The new year has brought new pilot initiatives for the US Air Force Special Operations Command (AFSOC). For the first time in its history, AFSOC has revamped its approach to training and integrating new special operations pilots.
The initiative, called the Pilot Training Next (PTN), is implemented by the Air Education and Training Command (AETC). According to the Air Force, the PTN utilizes emerging technology, such as artificial intelligence, virtual reality, and data analytics, to innovate and improve the efficiency of training.
Hitherto, pilot training followed a progressive approach in which pilots would have to complete one phase of training before advancing to the next. Often, progression through those phases would be stalled because of the unavailability of aircraft.
But the PTN aims at getting more qualified pilots to their units faster and cheaper.
“The program helped build the progressive mindset that AFSOC focuses on to accomplish our global mission,” said 1st Lieutenant Brandt in a press release.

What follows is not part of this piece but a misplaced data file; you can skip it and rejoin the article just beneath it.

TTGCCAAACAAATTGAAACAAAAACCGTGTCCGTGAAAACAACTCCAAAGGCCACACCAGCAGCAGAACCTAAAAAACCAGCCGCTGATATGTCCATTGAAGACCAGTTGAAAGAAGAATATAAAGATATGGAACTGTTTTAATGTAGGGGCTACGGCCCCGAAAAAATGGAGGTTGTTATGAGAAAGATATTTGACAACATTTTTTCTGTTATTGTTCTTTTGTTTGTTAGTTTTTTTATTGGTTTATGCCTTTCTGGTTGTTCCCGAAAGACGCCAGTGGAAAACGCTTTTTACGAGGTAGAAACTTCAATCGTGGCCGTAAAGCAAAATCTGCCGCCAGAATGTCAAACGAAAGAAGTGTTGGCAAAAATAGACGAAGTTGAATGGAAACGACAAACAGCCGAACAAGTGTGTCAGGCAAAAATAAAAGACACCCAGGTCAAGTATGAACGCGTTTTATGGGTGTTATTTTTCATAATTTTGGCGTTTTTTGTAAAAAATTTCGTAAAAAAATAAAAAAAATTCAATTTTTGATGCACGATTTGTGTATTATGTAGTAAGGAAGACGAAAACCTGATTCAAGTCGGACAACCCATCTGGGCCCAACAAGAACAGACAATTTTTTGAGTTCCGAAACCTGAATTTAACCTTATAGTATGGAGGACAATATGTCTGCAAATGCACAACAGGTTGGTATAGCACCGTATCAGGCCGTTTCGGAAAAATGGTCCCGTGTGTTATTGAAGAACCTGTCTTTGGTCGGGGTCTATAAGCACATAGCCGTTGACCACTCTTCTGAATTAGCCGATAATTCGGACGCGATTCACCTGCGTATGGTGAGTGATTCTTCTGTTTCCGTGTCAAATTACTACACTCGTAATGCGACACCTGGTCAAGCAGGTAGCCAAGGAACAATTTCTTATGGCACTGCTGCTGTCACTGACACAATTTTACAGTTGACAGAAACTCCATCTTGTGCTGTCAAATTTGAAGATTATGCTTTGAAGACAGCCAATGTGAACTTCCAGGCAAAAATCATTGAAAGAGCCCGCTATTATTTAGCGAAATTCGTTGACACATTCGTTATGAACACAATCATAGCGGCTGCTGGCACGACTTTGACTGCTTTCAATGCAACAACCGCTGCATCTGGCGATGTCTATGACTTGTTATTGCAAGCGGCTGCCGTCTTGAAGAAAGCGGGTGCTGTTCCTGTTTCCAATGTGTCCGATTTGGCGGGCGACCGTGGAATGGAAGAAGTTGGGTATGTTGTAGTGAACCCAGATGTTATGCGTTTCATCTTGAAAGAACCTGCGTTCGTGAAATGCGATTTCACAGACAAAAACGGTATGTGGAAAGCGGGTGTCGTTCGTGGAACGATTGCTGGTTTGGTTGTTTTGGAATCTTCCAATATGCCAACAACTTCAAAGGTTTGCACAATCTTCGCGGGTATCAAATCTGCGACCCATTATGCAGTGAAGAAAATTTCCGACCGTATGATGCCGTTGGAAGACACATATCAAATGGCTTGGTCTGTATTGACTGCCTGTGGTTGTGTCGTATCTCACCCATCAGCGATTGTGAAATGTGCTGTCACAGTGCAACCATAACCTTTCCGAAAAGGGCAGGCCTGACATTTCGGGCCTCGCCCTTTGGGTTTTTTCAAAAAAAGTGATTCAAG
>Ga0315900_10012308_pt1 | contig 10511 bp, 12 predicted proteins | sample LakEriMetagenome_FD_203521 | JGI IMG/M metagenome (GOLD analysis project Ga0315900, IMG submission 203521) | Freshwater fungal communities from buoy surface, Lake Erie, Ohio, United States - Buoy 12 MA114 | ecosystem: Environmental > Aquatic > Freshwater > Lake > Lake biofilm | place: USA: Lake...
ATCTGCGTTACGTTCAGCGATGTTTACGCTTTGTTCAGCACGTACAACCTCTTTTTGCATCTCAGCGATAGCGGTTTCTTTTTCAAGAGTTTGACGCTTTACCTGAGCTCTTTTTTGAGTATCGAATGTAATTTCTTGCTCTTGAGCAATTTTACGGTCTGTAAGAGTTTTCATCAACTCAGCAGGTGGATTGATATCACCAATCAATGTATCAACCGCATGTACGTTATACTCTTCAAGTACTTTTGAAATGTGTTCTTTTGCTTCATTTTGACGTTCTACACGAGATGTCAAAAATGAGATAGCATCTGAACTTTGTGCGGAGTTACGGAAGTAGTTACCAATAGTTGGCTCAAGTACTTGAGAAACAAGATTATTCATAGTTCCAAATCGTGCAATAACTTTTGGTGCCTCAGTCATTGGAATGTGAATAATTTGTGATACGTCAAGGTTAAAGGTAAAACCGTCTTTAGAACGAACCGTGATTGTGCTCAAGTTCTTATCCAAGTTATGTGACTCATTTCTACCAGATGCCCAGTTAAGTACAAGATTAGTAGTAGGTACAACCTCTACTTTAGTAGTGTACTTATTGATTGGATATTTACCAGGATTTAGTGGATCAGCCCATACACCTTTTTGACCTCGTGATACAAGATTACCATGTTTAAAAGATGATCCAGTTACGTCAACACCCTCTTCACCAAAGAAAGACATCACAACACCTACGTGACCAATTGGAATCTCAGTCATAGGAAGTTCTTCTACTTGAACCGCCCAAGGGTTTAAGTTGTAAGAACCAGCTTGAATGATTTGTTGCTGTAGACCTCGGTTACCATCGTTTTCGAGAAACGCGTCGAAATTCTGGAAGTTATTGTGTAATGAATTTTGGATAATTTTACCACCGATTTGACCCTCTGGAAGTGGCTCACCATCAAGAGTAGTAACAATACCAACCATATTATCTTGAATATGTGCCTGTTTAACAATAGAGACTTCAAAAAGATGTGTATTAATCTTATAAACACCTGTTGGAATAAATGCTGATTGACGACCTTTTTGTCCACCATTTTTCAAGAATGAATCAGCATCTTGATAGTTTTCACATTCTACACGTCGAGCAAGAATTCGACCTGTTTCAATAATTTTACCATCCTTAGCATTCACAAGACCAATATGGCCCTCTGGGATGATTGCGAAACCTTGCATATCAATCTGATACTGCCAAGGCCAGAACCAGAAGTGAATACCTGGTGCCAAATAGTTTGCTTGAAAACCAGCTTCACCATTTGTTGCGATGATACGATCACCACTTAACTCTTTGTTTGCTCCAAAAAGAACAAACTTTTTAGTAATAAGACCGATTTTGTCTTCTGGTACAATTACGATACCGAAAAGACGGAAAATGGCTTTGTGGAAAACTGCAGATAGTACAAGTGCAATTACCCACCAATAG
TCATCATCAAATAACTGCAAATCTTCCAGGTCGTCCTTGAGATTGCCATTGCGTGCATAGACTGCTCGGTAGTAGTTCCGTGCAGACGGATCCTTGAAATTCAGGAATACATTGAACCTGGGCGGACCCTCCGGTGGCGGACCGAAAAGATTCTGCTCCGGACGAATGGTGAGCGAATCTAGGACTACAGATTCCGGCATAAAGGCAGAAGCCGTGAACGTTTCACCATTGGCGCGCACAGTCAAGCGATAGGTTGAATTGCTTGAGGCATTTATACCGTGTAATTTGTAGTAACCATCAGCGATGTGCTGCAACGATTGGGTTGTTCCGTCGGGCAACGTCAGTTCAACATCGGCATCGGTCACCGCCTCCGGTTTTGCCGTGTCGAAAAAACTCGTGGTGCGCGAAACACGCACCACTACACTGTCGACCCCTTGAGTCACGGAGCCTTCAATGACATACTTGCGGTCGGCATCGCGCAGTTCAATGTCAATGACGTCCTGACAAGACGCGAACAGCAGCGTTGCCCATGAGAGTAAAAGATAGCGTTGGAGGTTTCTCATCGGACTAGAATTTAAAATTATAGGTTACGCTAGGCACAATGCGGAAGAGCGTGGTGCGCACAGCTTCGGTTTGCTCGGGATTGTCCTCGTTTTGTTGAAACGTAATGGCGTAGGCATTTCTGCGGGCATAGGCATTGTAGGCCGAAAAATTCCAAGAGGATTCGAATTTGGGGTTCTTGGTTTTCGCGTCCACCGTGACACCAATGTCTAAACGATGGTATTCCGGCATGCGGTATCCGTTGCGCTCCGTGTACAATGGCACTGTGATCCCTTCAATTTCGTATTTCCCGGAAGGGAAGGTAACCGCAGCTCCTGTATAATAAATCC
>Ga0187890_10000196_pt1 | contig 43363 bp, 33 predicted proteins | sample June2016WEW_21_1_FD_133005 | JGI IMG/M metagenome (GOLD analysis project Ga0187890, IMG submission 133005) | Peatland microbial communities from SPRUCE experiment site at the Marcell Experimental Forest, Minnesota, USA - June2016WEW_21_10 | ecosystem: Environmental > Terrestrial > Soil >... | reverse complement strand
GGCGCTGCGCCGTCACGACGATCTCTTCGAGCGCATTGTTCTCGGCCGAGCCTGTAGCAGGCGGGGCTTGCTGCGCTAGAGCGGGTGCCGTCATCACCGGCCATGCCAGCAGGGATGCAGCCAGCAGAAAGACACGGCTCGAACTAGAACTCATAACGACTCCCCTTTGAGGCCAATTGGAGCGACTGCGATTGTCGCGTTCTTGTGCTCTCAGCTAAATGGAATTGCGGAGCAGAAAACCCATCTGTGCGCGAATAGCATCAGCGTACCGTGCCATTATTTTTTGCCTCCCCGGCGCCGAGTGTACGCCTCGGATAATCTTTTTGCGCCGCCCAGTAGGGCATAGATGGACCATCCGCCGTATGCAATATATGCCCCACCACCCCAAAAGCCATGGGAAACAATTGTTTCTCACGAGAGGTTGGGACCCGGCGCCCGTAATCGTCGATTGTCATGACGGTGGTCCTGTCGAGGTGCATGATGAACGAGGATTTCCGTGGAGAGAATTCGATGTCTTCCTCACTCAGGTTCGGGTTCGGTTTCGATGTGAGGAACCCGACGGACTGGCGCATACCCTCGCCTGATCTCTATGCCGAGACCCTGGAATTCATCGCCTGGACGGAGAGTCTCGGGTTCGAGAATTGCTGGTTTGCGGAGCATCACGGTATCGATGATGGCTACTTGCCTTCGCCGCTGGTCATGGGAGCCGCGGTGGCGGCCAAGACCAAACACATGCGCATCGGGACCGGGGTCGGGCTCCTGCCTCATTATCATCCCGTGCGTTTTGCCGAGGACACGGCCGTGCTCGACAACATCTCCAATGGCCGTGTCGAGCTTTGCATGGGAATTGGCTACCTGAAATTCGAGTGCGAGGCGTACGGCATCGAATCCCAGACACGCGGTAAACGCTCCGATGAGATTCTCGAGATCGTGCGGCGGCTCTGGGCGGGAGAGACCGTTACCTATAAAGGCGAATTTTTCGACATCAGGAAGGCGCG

“I think AFSOC and the PTN community very much subscribe to this same mindset – constantly finding new systems to implement and technologies to use to stay efficient, effective and relevant moving into the future.”
Two AFSOC pilots (1st Lieutenants Nicholas Brandt and Ricardo Orocho) from the 524th Special Operations Squadron were the first PTN graduates to fly as aircraft commander and co-pilot on the same sortie.
“When we scheduled them to fly together, we weren’t looking at the historical nature of the flight,” said Lieutenant Colonel Joshua Jensen, the commander of the 524th SOS.
“Their proficiency in accomplishing the objectives placed before them and their dedication to the mission are why we trust them at such an early point in their careers.”
AFSOC’s special operations squadrons specialize in the insertion, extraction, and resupply of special operations troops in permissive, semi-permissive, and non-permissive environments; airborne intelligence, surveillance, and reconnaissance; close air support; and refueling and rearming special operations aircraft both during mid-flight and on the ground.